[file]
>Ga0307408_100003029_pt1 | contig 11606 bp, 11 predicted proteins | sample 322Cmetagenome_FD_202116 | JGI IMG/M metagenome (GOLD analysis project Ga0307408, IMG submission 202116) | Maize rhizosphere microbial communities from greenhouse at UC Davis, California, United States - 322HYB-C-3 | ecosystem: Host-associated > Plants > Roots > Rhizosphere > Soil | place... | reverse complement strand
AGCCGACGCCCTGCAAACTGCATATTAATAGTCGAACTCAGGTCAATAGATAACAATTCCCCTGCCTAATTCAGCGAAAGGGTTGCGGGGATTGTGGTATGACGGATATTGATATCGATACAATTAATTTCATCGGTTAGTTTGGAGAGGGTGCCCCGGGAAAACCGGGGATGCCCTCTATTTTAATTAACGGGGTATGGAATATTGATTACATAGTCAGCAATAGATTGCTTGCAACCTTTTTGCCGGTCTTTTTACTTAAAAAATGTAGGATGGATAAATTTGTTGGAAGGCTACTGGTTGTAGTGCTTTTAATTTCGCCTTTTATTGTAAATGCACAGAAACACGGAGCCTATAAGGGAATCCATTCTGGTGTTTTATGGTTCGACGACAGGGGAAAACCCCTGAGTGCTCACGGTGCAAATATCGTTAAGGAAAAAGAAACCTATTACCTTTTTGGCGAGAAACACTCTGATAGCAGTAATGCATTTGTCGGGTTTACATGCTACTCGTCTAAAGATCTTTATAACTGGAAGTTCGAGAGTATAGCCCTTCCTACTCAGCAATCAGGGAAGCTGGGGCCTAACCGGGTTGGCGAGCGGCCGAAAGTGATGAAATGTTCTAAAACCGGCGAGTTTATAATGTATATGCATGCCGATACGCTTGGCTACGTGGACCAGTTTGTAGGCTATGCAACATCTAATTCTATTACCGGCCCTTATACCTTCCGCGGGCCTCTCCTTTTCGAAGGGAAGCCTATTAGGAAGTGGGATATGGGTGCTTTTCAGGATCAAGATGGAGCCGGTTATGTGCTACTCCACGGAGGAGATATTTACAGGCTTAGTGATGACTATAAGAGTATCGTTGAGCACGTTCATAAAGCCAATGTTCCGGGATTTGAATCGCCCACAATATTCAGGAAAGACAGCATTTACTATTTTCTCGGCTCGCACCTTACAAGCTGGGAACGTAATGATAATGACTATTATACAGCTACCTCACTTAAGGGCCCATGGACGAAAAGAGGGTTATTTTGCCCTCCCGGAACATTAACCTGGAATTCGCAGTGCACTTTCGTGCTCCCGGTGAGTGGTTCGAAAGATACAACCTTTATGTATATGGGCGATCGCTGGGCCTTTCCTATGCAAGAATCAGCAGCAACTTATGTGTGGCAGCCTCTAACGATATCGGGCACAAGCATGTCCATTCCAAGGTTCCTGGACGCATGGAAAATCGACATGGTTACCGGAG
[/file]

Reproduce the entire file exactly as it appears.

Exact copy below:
>Ga0307408_100003029_pt1 | contig 11606 bp, 11 predicted proteins | sample 322Cmetagenome_FD_202116 | JGI IMG/M metagenome (GOLD analysis project Ga0307408, IMG submission 202116) | Maize rhizosphere microbial communities from greenhouse at UC Davis, California, United States - 322HYB-C-3 | ecosystem: Host-associated > Plants > Roots > Rhizosphere > Soil | place... | reverse complement strand
AGCCGACGCCCTGCAAACTGCATATTAATAGTCGAACTCAGGTCAATAGATAACAATTCCCCTGCCTAATTCAGCGAAAGGGTTGCGGGGATTGTGGTATGACGGATATTGATATCGATACAATTAATTTCATCGGTTAGTTTGGAGAGGGTGCCCCGGGAAAACCGGGGATGCCCTCTATTTTAATTAACGGGGTATGGAATATTGATTACATAGTCAGCAATAGATTGCTTGCAACCTTTTTGCCGGTCTTTTTACTTAAAAAATGTAGGATGGATAAATTTGTTGGAAGGCTACTGGTTGTAGTGCTTTTAATTTCGCCTTTTATTGTAAATGCACAGAAACACGGAGCCTATAAGGGAATCCATTCTGGTGTTTTATGGTTCGACGACAGGGGAAAACCCCTGAGTGCTCACGGTGCAAATATCGTTAAGGAAAAAGAAACCTATTACCTTTTTGGCGAGAAACACTCTGATAGCAGTAATGCATTTGTCGGGTTTACATGCTACTCGTCTAAAGATCTTTATAACTGGAAGTTCGAGAGTATAGCCCTTCCTACTCAGCAATCAGGGAAGCTGGGGCCTAACCGGGTTGGCGAGCGGCCGAAAGTGATGAAATGTTCTAAAACCGGCGAGTTTATAATGTATATGCATGCCGATACGCTTGGCTACGTGGACCAGTTTGTAGGCTATGCAACATCTAATTCTATTACCGGCCCTTATACCTTCCGCGGGCCTCTCCTTTTCGAAGGGAAGCCTATTAGGAAGTGGGATATGGGTGCTTTTCAGGATCAAGATGGAGCCGGTTATGTGCTACTCCACGGAGGAGATATTTACAGGCTTAGTGATGACTATAAGAGTATCGTTGAGCACGTTCATAAAGCCAATGTTCCGGGATTTGAATCGCCCACAATATTCAGGAAAGACAGCATTTACTATTTTCTCGGCTCGCACCTTACAAGCTGGGAACGTAATGATAATGACTATTATACAGCTACCTCACTTAAGGGCCCATGGACGAAAAGAGGGTTATTTTGCCCTCCCGGAACATTAACCTGGAATTCGCAGTGCACTTTCGTGCTCCCGGTGAGTGGTTCGAAAGATACAACCTTTATGTATATGGGCGATCGCTGGGCCTTTCCTATGCAAGAATCAGCAGCAACTTATGTGTGGCAGCCTCTAACGATATCGGGCACAAGCATGTCCATTCCAAGGTTCCTGGACGCATGGAAAATCGACATGGTTACCGGAG